In the nine years since England's humiliation at Port-of-Spain, West Indies cricket had gone into sharp decline, and from 13 for 0 early on the fourth day, they lost ten wickets for 34 runs. Steve Harmison shredded them with 7 for 12, and it seemed the side had hit a new low. It later emerged that West Indies had trained once in the five days leading up to the match, instead attending psychological sessions, ironically watching motivational videos of basketball legend Michael Jordan stressing the importance of practice. And as the post-mortems started, several West Indies players were found joining in parties in the stands.
51 - West Indies v Australia Port of Spain, 1998-99
The moment when the reality of a decade of decline finally hit home. In the first Test West Indies were set an improbable 364 to win, but they never came close. Within an hour they had slumped to 16 for 5, and were left to claw their way past some of Test cricket's most unwanted records, aided by nine overthrows gifted by the Australians. In 19.1 overs and 102 minutes, they were humiliated. "Cricket is my life," Brian Lara, the captain, said afterwards. "I think it's important that before I retire that I lead West Indies back on the way to the top." He did his utmost for the rest of the series, which was eventually drawn 2-2 thanks to three Lara centuries of matchless brilliance. But the Trinidad debacle still lingered. "Afterwards there was some angry finger-pointing and heated words between players and officials, while the mercifully small crowd swarmed round the pavilion and shouted, `Fire them, fire them,' to no-one in particular," noted Paul Weaver in The Guardian. Others shouted `Rubbish' to everyone in particular.

Unhappy reading from The Oval © Cricinfo
52 - England v Australia The Oval, 1948
The Times reported that England's batting was deplorable while Australia's bowling, fielding and catching was superb. In two hours and 25 minutes on a drying - but far from treacherous - Oval pitch England were blasted away by Ray Lindwall (6 for 19). Only Len Hutton, who opened the innings and was last man out for 30, showed any kind of technique. The next highest score was Norman Yardley's 7. Australia found the going much easier and closed on 153 for 2, but the day is best remembered as the one on which Don Bradman was bowled for a second-ball 0 in his final Test innings.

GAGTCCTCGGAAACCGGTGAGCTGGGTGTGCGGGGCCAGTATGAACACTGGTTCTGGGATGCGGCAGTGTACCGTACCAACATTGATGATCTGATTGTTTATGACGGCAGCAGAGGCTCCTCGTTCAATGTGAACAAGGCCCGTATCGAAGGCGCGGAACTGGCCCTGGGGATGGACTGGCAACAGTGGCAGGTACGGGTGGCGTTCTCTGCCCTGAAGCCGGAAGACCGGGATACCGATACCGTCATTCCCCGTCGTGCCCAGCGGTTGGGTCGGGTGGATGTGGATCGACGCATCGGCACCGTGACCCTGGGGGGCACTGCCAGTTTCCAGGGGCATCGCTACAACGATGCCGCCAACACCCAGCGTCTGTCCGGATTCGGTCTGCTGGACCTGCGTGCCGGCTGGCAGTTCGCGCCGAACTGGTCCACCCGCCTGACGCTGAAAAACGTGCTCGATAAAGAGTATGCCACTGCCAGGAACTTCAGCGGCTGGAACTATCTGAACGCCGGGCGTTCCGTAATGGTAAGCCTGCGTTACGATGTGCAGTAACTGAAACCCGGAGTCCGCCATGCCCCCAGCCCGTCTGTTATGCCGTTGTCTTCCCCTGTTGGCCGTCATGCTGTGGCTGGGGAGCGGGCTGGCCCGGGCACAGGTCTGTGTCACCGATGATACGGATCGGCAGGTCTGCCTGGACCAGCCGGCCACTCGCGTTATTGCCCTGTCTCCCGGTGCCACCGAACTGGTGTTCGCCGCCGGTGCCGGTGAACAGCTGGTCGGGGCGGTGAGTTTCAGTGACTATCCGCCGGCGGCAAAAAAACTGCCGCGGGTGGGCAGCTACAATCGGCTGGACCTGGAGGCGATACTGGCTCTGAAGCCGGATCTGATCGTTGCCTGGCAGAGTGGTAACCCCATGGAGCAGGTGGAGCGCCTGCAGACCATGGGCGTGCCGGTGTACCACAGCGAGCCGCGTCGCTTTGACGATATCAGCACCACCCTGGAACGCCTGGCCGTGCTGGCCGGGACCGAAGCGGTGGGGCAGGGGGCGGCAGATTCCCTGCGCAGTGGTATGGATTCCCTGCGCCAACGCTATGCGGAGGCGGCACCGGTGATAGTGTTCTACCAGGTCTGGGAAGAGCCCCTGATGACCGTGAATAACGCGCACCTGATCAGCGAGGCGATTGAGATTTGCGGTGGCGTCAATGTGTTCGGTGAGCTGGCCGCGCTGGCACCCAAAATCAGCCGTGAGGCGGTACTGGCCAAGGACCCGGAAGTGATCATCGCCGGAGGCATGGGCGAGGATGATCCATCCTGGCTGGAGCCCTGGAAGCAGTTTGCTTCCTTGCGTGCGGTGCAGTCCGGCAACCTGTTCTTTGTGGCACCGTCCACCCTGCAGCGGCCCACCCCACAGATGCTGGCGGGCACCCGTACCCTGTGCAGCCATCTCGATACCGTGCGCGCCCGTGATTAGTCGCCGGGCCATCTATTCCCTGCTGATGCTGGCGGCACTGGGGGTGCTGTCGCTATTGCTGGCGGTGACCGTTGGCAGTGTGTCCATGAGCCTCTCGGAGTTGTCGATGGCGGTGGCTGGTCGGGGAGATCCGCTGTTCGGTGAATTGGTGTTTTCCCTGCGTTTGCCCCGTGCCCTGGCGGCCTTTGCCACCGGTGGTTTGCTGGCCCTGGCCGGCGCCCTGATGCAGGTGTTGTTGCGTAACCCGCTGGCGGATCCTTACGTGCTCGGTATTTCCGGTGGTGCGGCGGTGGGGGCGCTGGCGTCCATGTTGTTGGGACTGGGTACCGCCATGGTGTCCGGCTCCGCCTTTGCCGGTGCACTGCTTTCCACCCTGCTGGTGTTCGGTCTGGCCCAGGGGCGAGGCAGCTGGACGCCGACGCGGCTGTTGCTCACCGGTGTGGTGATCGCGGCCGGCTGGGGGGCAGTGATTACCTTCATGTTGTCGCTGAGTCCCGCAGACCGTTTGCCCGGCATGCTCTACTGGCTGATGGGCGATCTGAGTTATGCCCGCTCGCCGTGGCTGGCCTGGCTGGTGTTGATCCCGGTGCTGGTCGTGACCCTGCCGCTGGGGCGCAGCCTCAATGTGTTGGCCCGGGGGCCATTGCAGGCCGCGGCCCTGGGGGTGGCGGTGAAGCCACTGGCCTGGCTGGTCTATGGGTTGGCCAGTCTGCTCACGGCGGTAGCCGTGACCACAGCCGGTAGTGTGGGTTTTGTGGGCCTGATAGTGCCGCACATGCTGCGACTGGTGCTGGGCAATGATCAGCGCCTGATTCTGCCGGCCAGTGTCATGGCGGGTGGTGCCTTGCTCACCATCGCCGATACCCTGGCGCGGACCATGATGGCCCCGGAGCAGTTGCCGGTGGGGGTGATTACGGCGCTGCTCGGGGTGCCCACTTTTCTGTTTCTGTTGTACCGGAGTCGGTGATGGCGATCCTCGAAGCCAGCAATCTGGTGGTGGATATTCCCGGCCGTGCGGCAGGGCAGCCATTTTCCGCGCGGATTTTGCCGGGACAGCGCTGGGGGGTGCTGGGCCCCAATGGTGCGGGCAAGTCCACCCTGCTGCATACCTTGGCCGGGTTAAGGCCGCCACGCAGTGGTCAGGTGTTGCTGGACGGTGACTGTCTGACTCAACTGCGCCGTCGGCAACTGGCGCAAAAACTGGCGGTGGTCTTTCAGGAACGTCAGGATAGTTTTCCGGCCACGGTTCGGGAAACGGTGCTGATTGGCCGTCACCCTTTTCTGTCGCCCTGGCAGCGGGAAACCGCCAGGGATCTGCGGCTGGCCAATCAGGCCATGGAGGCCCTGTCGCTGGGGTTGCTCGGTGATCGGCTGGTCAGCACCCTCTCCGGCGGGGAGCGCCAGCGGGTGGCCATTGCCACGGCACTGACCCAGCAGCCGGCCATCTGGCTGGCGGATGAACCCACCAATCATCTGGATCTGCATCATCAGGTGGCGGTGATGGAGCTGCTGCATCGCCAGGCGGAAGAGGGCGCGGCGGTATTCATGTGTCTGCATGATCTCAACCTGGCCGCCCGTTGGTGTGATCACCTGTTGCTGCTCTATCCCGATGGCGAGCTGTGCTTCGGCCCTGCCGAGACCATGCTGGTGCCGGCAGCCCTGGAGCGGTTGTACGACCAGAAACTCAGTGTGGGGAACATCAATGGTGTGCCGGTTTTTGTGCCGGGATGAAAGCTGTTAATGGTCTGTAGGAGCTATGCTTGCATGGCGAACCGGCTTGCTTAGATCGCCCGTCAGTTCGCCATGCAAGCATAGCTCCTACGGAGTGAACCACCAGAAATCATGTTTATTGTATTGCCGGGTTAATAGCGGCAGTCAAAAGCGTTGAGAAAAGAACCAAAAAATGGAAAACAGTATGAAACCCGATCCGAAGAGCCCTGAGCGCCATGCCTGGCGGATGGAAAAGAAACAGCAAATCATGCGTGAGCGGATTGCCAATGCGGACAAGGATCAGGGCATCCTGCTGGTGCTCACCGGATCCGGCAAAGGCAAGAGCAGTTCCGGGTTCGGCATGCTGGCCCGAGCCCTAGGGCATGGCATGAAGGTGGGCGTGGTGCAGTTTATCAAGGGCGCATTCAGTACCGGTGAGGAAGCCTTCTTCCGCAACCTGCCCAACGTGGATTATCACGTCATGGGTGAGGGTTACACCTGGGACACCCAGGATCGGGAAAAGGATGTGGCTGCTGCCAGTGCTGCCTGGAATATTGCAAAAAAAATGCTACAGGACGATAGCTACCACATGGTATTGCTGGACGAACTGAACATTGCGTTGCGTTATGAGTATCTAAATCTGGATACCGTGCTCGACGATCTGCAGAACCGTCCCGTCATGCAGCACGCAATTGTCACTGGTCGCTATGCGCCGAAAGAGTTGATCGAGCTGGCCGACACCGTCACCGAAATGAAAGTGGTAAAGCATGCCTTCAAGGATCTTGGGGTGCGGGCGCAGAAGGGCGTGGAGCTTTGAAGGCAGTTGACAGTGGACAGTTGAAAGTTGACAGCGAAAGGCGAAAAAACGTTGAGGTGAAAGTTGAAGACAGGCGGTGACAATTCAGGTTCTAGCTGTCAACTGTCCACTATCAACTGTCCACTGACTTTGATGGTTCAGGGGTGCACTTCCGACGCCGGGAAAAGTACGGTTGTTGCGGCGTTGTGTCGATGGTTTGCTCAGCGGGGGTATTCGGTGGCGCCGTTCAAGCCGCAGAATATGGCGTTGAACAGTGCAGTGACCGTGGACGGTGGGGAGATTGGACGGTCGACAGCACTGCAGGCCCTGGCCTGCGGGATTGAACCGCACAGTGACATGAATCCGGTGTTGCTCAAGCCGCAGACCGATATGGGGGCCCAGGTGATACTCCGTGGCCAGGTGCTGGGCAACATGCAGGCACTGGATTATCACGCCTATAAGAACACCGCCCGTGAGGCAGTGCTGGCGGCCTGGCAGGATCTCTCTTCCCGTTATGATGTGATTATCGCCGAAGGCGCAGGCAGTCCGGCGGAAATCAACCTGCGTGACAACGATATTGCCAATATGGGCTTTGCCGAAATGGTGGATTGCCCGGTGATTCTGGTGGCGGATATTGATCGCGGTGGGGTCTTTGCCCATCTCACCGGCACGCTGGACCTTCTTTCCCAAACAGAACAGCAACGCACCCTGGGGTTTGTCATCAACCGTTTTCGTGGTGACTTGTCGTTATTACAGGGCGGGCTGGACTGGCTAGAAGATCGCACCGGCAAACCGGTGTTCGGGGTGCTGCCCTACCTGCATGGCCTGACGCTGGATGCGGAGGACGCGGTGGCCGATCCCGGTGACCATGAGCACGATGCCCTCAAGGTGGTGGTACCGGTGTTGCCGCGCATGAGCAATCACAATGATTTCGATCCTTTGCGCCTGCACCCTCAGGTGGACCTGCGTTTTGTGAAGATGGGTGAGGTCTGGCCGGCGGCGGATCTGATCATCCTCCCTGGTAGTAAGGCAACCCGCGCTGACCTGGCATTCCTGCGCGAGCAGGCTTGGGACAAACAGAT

53 West Indies v Pakistan Faisalabad, 1986-87
Another West Indies low, but this one stands out as it came at a time they were the unchallenged world No. 1. In the opening Test they took a first-innings lead of 89 and were left chasing 240. But on a crumbling pitch Imran Khan blasted out both openers and then Abdul Qadir exploited the conditions to the full to take 6 for 16. It was West Indies' third defeat in 54 Tests. They bounced straight back with an innings victory in the next Test.
53 Pakistan v Australia Sharjah, 2002-03
Pakistan's dismal effort came 24 hours after they had been bowled out for 59 in a 'home' match at Sharjah (sides refused to tour Pakistan in the aftermath of September 11). The conditions were uncomfortable - both days were played in sweltering heat - but that didn't bother the Australians. Pakistan succumbed to "a feeble procession of wafts and drives" reported The Guardian. "It feels a little bit hollow I must admit," said Steve Waugh, Australia's captain, as he rubbed salt in a gaping wound. "You expect to work a little bit harder to win a Test but we'll still take it." It was the lowest two-innings total (112) in Pakistan's 50-year Test history, and they were in effect defeated by Matthew Hayden's 119. It was the fourth lowest match total by one team in Test history.
54 New Zealand v Australia Wellington, 1945-46
54 West Indies v England Lord's, 2000
54 Zimbabwe v South Africa Cape Town, 2004-05
Three scores tie for 11th. The first was the second innings of New Zealand's first Test against Australia mentioned above. The second came on a remarkable second day at Lord's where spectators saw all four innings of the match. England, replying to West Indies' 267, were bowled out for 134, but the high fives had hardly finished before West Indies' own second innings was falling apart at the seams. Andy Caddick bowled 13 overs unchanged from the Nursery End and took 5 for 16, including 5 for 7 in 9.5 overs after tea. West Indies made 54 and England went on to win a nail-biter by two wickets on the third evening. Zimbabwe's score against South Africa was amassed in a little more than the first session at Cape Town, and by the close South Africa had underlined the massive gulf in class between the sides by scoring 340 for 3, a lead of 286. It broke the record for the biggest lead on a first day's play in a Test match (England, 233 v Australia at Lords in 1896).

Martin Williamson is executive editor of Cricinfo